Ancient China finally fractured into warring kingdoms for 200 years, and its reunification marked the start of the Imperial China age.
The Shang Dynasty (c. 1600–1046 BC)
The Shang Dynasty was the first with historical records remaining — inscriptions on bones and bronze objects. Its capital was Yin (Anyang) and its territory was between the lower reaches of the Yellow and Yangtze rivers.
The Zhou Dynasty (1045-221 BC)
This era was divided into three periods: the Western Zhou Dynasty (1045–771 BC); the Spring and Autumn Period (770–476 BC), and the Warring States Period (475–221 BC). It marked the transition from tribal society to feudal society.
Imperial China (221 BC – 1912 AD)
The imperial China period makes up the bulk of Chinese history. With the cyclical rise and fall of dynasties, Chinese civilization was cultivated and prospered in times of peace, then reformed after rebellions and conquests.
The Qin and Han Dynasties (221BC –220 AD)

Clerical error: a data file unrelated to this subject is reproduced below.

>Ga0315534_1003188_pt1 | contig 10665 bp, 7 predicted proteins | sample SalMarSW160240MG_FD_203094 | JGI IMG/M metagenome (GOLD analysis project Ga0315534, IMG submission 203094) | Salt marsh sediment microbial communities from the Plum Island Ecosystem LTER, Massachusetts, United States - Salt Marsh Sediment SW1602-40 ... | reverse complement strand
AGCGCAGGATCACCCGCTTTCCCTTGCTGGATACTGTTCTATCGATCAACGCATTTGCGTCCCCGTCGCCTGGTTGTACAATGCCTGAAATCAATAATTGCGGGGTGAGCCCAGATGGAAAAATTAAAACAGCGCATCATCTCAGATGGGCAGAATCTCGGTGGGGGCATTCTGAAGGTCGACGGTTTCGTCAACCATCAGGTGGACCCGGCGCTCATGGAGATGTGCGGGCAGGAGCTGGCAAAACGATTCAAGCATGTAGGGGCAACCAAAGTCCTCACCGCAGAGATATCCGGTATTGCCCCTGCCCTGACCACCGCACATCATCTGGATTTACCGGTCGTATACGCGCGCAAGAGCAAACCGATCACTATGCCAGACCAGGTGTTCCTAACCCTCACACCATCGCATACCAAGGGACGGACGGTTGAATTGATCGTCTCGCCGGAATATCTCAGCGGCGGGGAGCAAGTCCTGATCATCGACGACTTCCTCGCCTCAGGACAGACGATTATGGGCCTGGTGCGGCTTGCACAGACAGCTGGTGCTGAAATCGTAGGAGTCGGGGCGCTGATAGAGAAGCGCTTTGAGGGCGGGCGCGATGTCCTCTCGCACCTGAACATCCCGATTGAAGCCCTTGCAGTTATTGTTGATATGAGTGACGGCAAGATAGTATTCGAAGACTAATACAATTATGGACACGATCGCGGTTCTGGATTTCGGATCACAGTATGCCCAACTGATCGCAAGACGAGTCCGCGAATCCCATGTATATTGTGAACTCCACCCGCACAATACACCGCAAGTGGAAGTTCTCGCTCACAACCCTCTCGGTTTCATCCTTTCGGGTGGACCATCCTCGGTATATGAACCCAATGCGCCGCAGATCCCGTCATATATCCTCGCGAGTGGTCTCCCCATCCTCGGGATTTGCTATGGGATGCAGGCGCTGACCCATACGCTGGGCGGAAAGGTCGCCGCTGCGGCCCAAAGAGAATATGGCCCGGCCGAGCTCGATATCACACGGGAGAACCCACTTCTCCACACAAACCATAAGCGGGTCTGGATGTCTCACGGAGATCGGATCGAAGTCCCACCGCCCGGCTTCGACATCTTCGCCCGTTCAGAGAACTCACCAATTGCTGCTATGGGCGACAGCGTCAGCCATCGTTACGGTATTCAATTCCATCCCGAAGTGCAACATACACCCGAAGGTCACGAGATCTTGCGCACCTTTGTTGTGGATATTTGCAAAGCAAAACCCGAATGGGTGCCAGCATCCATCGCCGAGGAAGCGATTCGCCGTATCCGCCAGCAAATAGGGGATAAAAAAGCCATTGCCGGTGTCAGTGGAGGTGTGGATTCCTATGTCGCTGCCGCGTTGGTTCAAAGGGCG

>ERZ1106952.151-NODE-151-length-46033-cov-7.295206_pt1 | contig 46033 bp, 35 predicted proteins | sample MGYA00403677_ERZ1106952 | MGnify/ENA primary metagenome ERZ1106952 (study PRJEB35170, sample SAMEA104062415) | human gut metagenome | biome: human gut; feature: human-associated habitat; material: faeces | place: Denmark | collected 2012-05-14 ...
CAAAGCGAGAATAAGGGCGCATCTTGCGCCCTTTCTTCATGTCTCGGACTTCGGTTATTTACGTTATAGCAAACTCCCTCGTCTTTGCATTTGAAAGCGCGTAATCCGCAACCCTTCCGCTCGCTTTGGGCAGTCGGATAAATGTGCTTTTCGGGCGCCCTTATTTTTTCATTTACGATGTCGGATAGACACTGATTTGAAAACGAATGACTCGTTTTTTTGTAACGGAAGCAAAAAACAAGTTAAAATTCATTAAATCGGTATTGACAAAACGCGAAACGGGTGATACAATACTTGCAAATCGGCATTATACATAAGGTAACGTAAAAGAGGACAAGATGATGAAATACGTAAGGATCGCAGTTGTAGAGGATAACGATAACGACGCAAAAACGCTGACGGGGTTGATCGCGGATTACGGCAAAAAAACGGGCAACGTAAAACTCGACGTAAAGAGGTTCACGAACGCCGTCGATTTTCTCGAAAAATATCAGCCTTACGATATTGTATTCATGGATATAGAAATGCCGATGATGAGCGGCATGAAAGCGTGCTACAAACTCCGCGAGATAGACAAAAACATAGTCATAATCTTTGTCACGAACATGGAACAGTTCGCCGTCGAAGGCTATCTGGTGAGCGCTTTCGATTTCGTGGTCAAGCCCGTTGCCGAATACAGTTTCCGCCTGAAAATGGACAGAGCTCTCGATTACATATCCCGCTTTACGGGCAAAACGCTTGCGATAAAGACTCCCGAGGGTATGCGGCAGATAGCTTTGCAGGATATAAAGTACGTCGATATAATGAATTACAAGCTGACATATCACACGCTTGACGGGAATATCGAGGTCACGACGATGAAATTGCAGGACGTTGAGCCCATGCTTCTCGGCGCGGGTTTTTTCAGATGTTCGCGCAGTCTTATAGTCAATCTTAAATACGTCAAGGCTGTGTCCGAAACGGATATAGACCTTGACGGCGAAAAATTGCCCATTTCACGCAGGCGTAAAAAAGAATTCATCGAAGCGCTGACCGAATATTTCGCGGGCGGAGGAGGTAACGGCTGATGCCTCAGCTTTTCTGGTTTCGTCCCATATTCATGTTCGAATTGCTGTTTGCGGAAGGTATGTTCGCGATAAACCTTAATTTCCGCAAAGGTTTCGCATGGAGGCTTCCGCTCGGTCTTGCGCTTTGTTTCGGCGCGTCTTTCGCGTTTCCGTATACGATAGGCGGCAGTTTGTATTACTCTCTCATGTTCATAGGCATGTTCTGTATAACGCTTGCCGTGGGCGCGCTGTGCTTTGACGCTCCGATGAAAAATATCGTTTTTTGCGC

The short-lived Qin Dynasty was the first to unite China as a country under an emperor instead of a ruling clan. A bureaucratic government was introduced, and was continued by the less-extreme Han Dynasty.
The Qin Dynasty (221–206 BC)
The First Emperor was first to use the title emperor in China. He and his Qin State united China by conquering the other warring states, and ruled with an iron fist.
Liu Bang, a peasant leader, overthrew the unpopular Qin regime and established the Han Dynasty.
The Han Dynasty (206 BC – 220 AD)
The longest imperial dynasty, the Han Dynasty, was known for starting Silk Road trade, connecting China with Central Asia and Europe. During the Han era, agriculture, handicrafts, and commerce developed well.